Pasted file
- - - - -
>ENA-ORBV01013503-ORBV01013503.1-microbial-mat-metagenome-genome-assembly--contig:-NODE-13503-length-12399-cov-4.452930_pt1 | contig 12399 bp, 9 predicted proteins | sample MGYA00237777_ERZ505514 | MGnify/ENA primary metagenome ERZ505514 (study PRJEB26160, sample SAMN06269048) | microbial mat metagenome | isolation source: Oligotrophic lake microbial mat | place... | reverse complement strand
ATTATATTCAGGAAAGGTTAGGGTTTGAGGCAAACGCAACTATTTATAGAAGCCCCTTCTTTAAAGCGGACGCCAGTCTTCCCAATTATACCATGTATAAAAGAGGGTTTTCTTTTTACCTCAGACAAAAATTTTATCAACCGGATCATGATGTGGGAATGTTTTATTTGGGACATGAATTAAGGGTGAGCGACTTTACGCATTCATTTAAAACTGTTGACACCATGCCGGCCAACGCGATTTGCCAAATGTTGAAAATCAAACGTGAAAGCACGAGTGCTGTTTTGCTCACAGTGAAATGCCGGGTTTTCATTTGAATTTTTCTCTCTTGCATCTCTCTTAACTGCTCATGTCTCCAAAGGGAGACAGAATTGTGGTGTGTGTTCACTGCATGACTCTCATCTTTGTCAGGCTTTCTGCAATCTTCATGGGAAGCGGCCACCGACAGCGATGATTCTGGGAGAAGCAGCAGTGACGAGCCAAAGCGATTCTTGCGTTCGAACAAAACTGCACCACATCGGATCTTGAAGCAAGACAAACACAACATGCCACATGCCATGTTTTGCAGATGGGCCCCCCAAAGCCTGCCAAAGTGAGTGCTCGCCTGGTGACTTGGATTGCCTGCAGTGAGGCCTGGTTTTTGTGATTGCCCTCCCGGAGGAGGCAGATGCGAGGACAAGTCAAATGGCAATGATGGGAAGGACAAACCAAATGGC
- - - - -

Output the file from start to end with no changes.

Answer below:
>ENA-ORBV01013503-ORBV01013503.1-microbial-mat-metagenome-genome-assembly--contig:-NODE-13503-length-12399-cov-4.452930_pt1 | contig 12399 bp, 9 predicted proteins | sample MGYA00237777_ERZ505514 | MGnify/ENA primary metagenome ERZ505514 (study PRJEB26160, sample SAMN06269048) | microbial mat metagenome | isolation source: Oligotrophic lake microbial mat | place... | reverse complement strand
ATTATATTCAGGAAAGGTTAGGGTTTGAGGCAAACGCAACTATTTATAGAAGCCCCTTCTTTAAAGCGGACGCCAGTCTTCCCAATTATACCATGTATAAAAGAGGGTTTTCTTTTTACCTCAGACAAAAATTTTATCAACCGGATCATGATGTGGGAATGTTTTATTTGGGACATGAATTAAGGGTGAGCGACTTTACGCATTCATTTAAAACTGTTGACACCATGCCGGCCAACGCGATTTGCCAAATGTTGAAAATCAAACGTGAAAGCACGAGTGCTGTTTTGCTCACAGTGAAATGCCGGGTTTTCATTTGAATTTTTCTCTCTTGCATCTCTCTTAACTGCTCATGTCTCCAAAGGGAGACAGAATTGTGGTGTGTGTTCACTGCATGACTCTCATCTTTGTCAGGCTTTCTGCAATCTTCATGGGAAGCGGCCACCGACAGCGATGATTCTGGGAGAAGCAGCAGTGACGAGCCAAAGCGATTCTTGCGTTCGAACAAAACTGCACCACATCGGATCTTGAAGCAAGACAAACACAACATGCCACATGCCATGTTTTGCAGATGGGCCCCCCAAAGCCTGCCAAAGTGAGTGCTCGCCTGGTGACTTGGATTGCCTGCAGTGAGGCCTGGTTTTTGTGATTGCCCTCCCGGAGGAGGCAGATGCGAGGACAAGTCAAATGGCAATGATGGGAAGGACAAACCAAATGGC